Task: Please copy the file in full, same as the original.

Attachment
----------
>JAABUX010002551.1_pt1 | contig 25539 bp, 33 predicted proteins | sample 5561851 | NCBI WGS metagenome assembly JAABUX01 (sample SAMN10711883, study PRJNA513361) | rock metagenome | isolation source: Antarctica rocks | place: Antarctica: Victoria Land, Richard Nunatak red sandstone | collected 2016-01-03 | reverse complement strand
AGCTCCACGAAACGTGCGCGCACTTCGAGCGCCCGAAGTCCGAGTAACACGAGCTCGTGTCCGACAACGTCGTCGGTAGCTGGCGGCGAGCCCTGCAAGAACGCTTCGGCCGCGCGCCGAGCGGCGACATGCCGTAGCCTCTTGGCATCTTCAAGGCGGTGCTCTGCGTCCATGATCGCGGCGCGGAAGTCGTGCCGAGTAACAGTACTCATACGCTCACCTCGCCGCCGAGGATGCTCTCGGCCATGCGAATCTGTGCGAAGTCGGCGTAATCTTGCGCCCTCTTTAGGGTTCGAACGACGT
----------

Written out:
>JAABUX010002551.1_pt1 | contig 25539 bp, 33 predicted proteins | sample 5561851 | NCBI WGS metagenome assembly JAABUX01 (sample SAMN10711883, study PRJNA513361) | rock metagenome | isolation source: Antarctica rocks | place: Antarctica: Victoria Land, Richard Nunatak red sandstone | collected 2016-01-03 | reverse complement strand
AGCTCCACGAAACGTGCGCGCACTTCGAGCGCCCGAAGTCCGAGTAACACGAGCTCGTGTCCGACAACGTCGTCGGTAGCTGGCGGCGAGCCCTGCAAGAACGCTTCGGCCGCGCGCCGAGCGGCGACATGCCGTAGCCTCTTGGCATCTTCAAGGCGGTGCTCTGCGTCCATGATCGCGGCGCGGAAGTCGTGCCGAGTAACAGTACTCATACGCTCACCTCGCCGCCGAGGATGCTCTCGGCCATGCGAATCTGTGCGAAGTCGGCGTAATCTTGCGCCCTCTTTAGGGTTCGAACGACGT